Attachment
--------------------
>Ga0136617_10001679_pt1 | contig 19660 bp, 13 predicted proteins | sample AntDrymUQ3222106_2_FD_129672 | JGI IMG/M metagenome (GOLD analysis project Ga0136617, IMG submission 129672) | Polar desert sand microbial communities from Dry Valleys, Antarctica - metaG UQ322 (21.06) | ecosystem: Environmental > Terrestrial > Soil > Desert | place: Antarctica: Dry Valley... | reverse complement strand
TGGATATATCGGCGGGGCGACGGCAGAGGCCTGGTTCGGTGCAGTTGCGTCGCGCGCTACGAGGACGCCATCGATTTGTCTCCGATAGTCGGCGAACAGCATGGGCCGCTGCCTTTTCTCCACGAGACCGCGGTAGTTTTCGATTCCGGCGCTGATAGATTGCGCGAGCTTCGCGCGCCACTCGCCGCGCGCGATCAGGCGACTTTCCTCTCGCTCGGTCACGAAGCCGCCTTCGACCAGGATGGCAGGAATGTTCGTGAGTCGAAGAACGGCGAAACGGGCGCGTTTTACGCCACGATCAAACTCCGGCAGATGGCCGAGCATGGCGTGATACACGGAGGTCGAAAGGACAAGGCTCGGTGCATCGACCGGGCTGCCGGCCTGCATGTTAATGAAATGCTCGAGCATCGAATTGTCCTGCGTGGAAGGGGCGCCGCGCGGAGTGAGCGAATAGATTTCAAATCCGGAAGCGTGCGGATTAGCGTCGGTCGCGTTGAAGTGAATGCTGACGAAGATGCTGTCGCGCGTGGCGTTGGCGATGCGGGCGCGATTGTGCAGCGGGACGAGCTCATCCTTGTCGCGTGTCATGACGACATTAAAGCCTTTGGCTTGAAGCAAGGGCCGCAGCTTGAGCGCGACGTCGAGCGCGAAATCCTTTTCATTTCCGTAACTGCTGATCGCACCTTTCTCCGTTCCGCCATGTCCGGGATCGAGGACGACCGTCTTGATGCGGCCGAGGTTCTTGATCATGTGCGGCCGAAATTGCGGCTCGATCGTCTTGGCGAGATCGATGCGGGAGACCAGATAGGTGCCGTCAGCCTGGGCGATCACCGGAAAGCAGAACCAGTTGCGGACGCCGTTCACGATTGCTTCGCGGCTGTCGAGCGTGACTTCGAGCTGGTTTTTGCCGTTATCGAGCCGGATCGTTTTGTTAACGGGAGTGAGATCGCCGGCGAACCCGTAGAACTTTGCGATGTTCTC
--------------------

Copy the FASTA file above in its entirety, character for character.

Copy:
>Ga0136617_10001679_pt1 | contig 19660 bp, 13 predicted proteins | sample AntDrymUQ3222106_2_FD_129672 | JGI IMG/M metagenome (GOLD analysis project Ga0136617, IMG submission 129672) | Polar desert sand microbial communities from Dry Valleys, Antarctica - metaG UQ322 (21.06) | ecosystem: Environmental > Terrestrial > Soil > Desert | place: Antarctica: Dry Valley... | reverse complement strand
TGGATATATCGGCGGGGCGACGGCAGAGGCCTGGTTCGGTGCAGTTGCGTCGCGCGCTACGAGGACGCCATCGATTTGTCTCCGATAGTCGGCGAACAGCATGGGCCGCTGCCTTTTCTCCACGAGACCGCGGTAGTTTTCGATTCCGGCGCTGATAGATTGCGCGAGCTTCGCGCGCCACTCGCCGCGCGCGATCAGGCGACTTTCCTCTCGCTCGGTCACGAAGCCGCCTTCGACCAGGATGGCAGGAATGTTCGTGAGTCGAAGAACGGCGAAACGGGCGCGTTTTACGCCACGATCAAACTCCGGCAGATGGCCGAGCATGGCGTGATACACGGAGGTCGAAAGGACAAGGCTCGGTGCATCGACCGGGCTGCCGGCCTGCATGTTAATGAAATGCTCGAGCATCGAATTGTCCTGCGTGGAAGGGGCGCCGCGCGGAGTGAGCGAATAGATTTCAAATCCGGAAGCGTGCGGATTAGCGTCGGTCGCGTTGAAGTGAATGCTGACGAAGATGCTGTCGCGCGTGGCGTTGGCGATGCGGGCGCGATTGTGCAGCGGGACGAGCTCATCCTTGTCGCGTGTCATGACGACATTAAAGCCTTTGGCTTGAAGCAAGGGCCGCAGCTTGAGCGCGACGTCGAGCGCGAAATCCTTTTCATTTCCGTAACTGCTGATCGCACCTTTCTCCGTTCCGCCATGTCCGGGATCGAGGACGACCGTCTTGATGCGGCCGAGGTTCTTGATCATGTGCGGCCGAAATTGCGGCTCGATCGTCTTGGCGAGATCGATGCGGGAGACCAGATAGGTGCCGTCAGCCTGGGCGATCACCGGAAAGCAGAACCAGTTGCGGACGCCGTTCACGATTGCTTCGCGGCTGTCGAGCGTGACTTCGAGCTGGTTTTTGCCGTTATCGAGCCGGATCGTTTTGTTAACGGGAGTGAGATCGCCGGCGAACCCGTAGAACTTTGCGATGTTCTC